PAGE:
Activists seek review of gender identity rules at Baltimore jails, citing lawsuits alleging mistreatment of transgender women

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Recent lawsuits about the treatment of transgender people in Baltimore’s state-run corrections facilities have sparked calls by LGBTQ+ activists for an overhaul of state policies on how transgender people are housed behind bars.

Transgender women have alleged in lawsuits that they were subjected to harassment and violence in unsafe housing assignments and denied hormone therapy while incarcerated.


Unlike most Maryland jails, which are operated at the municipal level, Baltimore’s pretrial detention facilities are managed by the Maryland Department of Public Safety and Correctional Services. That state agency operates the Baltimore Central Booking and Intake Center, which holds an average daily population of slightly fewer than 1,000 defendants awaiting trial.

Last week, Chelsea Gilliam, a transgender woman who was incarcerated for about six months in the Baltimore jail system, filed a lawsuit in U.S. District Court alleging the state corrections agency violated her civil rights. Gilliam said she was held for three months in a men’s facility where her hormone treatment was withheld and where she was sexually assaulted by another detainee.


The Baltimore Sun does not typically identify victims of sexual assault, but Gilliam consented to being identified, according to her attorney Eve Hill of the Baltimore law firm Brown, Goldstein & Levy.

The allegations rang true for LGBTQ+ activists affiliated with Baltimore Safe Haven, a local outreach that offers services for trans people. The group held a small rally at the city’s downtown correctional complex Wednesday afternoon, citing Gilliam’s case as a reason for Maryland to overhaul rules impacting trans people incarcerated at state facilities.

About two dozen people protested during rush hour Wednesday near several corrections facilities on East Madison Street, briefly snarling traffic as they stood in the intersection with Greenmount Avenue, waving signs and chanting in favor of reform. The group then moved to Central Booking, chanting messages of support to those on the other side of the jail’s concrete walls.

Iya Dammons, Baltimore Safe Haven’s executive director, said the rally’s purpose was to raise awareness related to the safety, violence, death, health care and housing conditions at the Baltimore Central Booking and Intake Center.

Dammons said her organization wants the state corrections department to review its “outdated” policies and procedures when it comes to working with members of the LGBTQ+ community, specifically rules that guide where trans people are housed.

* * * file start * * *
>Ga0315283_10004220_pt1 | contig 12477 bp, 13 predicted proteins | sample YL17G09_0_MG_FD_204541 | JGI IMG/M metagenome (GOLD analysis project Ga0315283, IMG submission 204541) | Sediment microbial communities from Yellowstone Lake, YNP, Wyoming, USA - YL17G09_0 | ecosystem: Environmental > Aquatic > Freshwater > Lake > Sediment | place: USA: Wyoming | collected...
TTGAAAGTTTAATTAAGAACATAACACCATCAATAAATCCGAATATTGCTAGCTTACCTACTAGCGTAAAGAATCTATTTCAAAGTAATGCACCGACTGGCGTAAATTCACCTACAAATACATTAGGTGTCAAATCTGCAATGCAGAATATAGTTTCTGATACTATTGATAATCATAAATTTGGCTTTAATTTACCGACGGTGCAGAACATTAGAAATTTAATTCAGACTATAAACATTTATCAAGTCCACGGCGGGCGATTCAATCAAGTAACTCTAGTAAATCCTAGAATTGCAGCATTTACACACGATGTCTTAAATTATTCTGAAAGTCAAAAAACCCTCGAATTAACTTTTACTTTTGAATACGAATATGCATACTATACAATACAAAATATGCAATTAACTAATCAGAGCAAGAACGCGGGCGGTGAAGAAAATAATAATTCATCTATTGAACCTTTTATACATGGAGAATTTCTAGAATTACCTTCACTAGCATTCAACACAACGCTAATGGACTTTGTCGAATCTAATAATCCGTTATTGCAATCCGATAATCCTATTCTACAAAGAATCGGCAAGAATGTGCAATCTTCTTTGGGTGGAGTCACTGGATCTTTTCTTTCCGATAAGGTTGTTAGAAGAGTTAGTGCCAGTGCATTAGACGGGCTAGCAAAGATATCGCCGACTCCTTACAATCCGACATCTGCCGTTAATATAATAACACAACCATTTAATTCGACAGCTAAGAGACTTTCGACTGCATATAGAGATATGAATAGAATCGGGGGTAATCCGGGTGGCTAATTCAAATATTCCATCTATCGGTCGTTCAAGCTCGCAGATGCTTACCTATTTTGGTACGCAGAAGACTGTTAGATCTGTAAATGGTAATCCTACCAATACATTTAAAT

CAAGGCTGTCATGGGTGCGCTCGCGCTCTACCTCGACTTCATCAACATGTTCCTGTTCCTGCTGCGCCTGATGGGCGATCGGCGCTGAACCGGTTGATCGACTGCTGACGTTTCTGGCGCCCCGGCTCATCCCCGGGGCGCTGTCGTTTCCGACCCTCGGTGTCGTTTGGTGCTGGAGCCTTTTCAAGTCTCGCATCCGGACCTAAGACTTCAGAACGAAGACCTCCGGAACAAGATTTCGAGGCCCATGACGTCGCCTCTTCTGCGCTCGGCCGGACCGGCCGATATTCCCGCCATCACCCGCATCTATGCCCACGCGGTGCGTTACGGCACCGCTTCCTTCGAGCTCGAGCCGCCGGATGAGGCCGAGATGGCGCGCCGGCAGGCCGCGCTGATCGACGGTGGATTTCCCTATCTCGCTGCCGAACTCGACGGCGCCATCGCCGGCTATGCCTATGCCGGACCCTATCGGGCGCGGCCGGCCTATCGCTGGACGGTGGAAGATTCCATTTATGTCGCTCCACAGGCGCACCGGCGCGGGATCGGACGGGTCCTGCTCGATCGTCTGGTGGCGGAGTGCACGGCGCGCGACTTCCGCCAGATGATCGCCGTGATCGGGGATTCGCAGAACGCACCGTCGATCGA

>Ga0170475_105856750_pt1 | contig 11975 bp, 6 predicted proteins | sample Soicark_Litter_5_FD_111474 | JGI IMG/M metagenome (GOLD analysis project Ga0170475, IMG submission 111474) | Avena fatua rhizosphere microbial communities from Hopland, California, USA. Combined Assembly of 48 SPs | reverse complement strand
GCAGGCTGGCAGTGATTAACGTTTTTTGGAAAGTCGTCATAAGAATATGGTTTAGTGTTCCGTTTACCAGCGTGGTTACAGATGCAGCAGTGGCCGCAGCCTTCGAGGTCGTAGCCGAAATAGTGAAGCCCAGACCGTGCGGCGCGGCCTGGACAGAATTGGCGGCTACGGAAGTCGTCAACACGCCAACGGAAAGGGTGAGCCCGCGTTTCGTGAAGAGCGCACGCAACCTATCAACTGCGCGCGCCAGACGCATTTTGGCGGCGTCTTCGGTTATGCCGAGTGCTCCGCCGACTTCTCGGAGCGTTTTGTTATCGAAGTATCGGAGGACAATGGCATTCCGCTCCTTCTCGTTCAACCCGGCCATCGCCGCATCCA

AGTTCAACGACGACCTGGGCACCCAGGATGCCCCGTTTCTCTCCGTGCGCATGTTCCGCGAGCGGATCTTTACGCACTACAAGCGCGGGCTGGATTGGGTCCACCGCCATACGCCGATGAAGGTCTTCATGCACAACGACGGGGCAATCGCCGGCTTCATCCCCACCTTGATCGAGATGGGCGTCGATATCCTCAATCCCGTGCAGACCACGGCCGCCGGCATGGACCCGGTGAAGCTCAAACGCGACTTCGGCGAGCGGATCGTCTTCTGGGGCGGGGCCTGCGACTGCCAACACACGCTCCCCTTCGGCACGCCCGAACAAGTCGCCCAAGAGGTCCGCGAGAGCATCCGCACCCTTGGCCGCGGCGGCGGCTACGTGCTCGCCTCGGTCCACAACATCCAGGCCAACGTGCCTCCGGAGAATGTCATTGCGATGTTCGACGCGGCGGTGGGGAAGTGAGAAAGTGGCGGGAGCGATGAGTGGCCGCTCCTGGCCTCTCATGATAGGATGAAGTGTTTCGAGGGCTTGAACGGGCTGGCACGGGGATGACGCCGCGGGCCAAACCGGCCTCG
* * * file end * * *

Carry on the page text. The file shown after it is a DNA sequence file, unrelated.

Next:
“When it comes down to classification and housing, we must adopt policies for LGBT folks,” Dammons said. “This protects our trans siblings, LGBT folks, from being maliciously attacked or, you know, raped or anything like that.”

Dammons herself has been incarcerated, she said.

”I have been in those backgrounds. I’ve been in their shoes. I’ve been in their shackles. I’ve been called derogatory statements. I’ve been called he, him,” said Dammons, who is a trans woman. “We’re not asking for something that’s unconstitutional. We’re asking for our given rights as any other cisgender person who is behind that wall.”


In addition to Gilliam, Dammons cited two other trans women who she said suffered abuse while incarcerated in Baltimore.

In June 2019, surveillance cameras captured a correctional officer holding Amber Canter in a chokehold when she refused to move; the incident led to the indictment of three correctional officers on charges of misconduct. The involved officer allegedly let go of Canter while she was unconscious and she hit the concrete floor, resulting in severe bruises and fractures, prosecutors wrote at the time.

Like Gilliam, Canter also alleged in a lawsuit that she was denied hormone therapy while incarcerated. In February, the state corrections department and the Office of the Attorney General recommended a $92,000 payment to settle Canter’s lawsuit related to her gender-affirming care, while other suits related to her detention are still pending.

Dammons also questioned the death of Kim Wirtz, a trans woman who was housed with men at Central Booking. In February 2021, Wirtz was found unconscious in a single cell by correctional officers at Central Booking, which is run by the state. She died shortly after.